Introducing Mojo Disco!

I’m thrilled to announce our new team member, Mojo Disco. Mojo is an androgynous fashion model and designer from New York.

They are the creator of Paint And Poetry and were featured on Afropunk. I can’t wait to see all the amazingness Mojo will bring to the Qwear table! We asked Mojo to share a bit about themselves so you could all get to know them. If you have anything you’d like to see on Qwear from Mojo, tweet @qwearfashion. — Sonny


From a child growing up in Queens, Family members would gather at my home in Southside Jamaica Queens every weekend to party, drink, and just be in the mix. I would watch as they wore the newest sneakers and heels, designer clothes, and an array of gold jewelry. For them, it was casual, but for me it was LIFE. In a 90’s kind of world, my Mom was wearing pearls! I was an only child growing up in a single mom household. Dad wasn’t there, but I had such a village growing up that I always felt love. I was fortunate enough to have a mom with a good job who could afford to keep me in the latest. She would dress me in designer things I had no clue about. For a minute, I thought my name was actually Calvin Klein due to the fact that his name was embedded on every article of clothing I had!

Living Single cast in all black  

Living Single cast in all black

 
90's Versace

90's Versace

Photography by Bea Genfi

Photography by Bea Genfi

Fashion in the 90’s was and still is my favorite fashion era. It was colorful without being too loud, comfortable, and fly. In the summers, my mother and her friend Monica would put on annual fashion shows for the brand MyJuJu. I watched, participated, and learned. It was then that I saw fashion was force to be reckoned with.

Fast forward to the early 2000s; When Hip Hop was a global phenomenon and a major moneymaker for many. The emergence of Hip Hop street wear brands such as Sean John, Rocawear, and Baby Phat. Athletic wear was appropriate for any time of day. I think I still have a throwback jersey and a bandanna with rhinestones somewhere. Looking back, it was the worst era of fashion for POC, but the era is still legendary nonetheless. We were on the come up because being Black was the coolest thing. Could you imagine an oppressed people being praised world wide and for their style and swag? In many ways, that shaped my outlook on fashion. Fashion wasn’t only about clothes; it was also a business.

Attending the High School of Fashion Industries in Manhattan changed my life. I was exposed to so many resources all while learning to sew and create under legendary instructors. (Shoutout to my former teacher Ms. Belinda David!) It was because of her that I got to experience and work Mercedes Benz Fashion Week Shows at the age of 16. This Hip Hop kid from Queens was seeing the fashion industry at its core. Life was never the same. It was at that point that Ghetto-Fabulous was leaving and “Couture” (a word so misused its unreal) was entering Black culture. Prestigious designers such as Alexander McQueen were now collaborating and featuring with celebrated people of color. At this point I had a fashion rebirth. A fashion rebirth is when your fashion sense dies and you lay it to rest to give life to your newfound style (Enter Mojo Disco.) All iconic people with style have this is common. Times were harder, but with my new style sense, I was creating looks that started trends amongst my community. I discovered cheap gems at thrift stores that I would make look like a million bucks.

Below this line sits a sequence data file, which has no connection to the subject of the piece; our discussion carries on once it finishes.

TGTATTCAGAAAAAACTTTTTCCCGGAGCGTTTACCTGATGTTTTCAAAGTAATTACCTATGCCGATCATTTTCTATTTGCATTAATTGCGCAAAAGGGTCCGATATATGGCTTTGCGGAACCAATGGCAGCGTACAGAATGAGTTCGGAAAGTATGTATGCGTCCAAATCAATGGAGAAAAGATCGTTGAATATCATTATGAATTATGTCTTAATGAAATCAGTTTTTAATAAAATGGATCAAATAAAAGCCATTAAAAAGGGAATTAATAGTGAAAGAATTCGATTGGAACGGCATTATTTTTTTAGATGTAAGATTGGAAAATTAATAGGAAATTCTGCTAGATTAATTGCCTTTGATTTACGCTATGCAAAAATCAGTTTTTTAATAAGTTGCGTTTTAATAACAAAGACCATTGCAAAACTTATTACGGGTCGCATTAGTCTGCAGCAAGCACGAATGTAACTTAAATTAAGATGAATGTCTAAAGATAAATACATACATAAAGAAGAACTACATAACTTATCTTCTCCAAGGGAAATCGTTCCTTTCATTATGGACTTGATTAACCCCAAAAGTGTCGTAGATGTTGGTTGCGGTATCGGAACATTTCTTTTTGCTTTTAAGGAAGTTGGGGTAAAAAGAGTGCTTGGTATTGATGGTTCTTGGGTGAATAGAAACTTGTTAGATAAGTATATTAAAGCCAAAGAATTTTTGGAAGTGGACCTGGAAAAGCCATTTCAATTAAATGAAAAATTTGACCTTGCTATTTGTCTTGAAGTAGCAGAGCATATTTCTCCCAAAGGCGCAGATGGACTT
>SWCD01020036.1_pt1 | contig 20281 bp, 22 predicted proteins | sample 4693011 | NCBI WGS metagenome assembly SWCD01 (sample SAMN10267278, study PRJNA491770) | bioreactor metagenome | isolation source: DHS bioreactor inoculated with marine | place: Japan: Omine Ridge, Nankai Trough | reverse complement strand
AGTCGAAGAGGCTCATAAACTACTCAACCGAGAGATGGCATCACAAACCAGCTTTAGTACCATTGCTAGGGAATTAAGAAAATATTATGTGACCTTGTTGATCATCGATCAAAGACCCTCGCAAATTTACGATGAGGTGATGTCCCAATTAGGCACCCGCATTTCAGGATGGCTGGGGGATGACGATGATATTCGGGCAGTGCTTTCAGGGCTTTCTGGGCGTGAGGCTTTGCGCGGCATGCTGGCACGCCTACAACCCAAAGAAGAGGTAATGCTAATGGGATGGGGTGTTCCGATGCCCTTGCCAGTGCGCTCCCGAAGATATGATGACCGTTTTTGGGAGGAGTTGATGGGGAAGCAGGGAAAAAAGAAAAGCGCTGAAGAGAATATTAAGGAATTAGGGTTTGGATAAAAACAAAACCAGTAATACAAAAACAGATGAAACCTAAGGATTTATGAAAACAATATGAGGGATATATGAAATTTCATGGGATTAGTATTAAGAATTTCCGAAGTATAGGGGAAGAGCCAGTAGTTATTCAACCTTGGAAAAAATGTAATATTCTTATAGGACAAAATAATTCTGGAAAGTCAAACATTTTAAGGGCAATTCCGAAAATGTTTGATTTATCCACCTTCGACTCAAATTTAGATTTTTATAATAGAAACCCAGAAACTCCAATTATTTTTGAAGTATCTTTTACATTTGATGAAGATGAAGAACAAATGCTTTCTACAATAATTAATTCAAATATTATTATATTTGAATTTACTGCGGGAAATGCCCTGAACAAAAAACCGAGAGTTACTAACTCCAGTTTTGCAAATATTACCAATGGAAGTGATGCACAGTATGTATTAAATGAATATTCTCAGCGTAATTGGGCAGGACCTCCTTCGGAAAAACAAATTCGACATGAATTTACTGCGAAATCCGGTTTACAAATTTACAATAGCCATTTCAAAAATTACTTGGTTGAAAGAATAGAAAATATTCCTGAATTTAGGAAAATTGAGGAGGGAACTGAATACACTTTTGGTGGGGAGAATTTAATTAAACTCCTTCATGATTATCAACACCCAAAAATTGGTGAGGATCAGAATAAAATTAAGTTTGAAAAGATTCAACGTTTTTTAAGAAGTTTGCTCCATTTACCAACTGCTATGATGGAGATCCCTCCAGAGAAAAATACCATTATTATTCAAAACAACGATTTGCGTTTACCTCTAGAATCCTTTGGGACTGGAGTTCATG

Photo by www.robcharlesphotography.net

Photo by www.robcharlesphotography.net

It was during this time that I got into androgyny. A good friend of mines, Ramono Martelli, who I consider to be my OG of fashion and style, introduced me to the idea of gender bending and breaking norms with your style. From that point, the world was my oyster. Nothing was off limits for me. Now by no means am I attempting to glamorize any of this (I have pictures that make me cringe till this day) but I was on to something then, and as a I look back, I commend myself for the bravery it took to break all of the rules of fashion and gender. Michael Jackson and Prince are two men that inspired me to the moon and back with their looks. They were so unapologetically fearless. I knew that was where I wanted to be. All of this has molded me into the fearless and androgynous person I am today.

The most important thing I learned is that fashion without style is just a trend. Trends come and go but style is never ending. Also, clothes look better when your soul glows from within. It makes a world of difference, Currently, I am obsessed with the color black and I create my looks around it. I identify as GNC (Gender Non-Conforming) and my style incorporates both masculine and feminine elements. I also represent for all the thick bodies (#CurveGang). I’m very excited to be apart of the Qwear team, and I’m looking forward to connecting with Qwear people all around the world. Our stories must be told and heard!

Mojo Disco is an artist, writer, culture coach, and event curator from NYC. Creator of the popular underground event Paint and Poetry and MUA at MojoDiscoNYC. Mojo's motto is "Too Proud, Too Free" symbolizing the ideology of challenging society's norms through queer fashion, knowledge, and love.

IG: @mojodisco / Twitter: @mojodisco / FB: @mojothemogul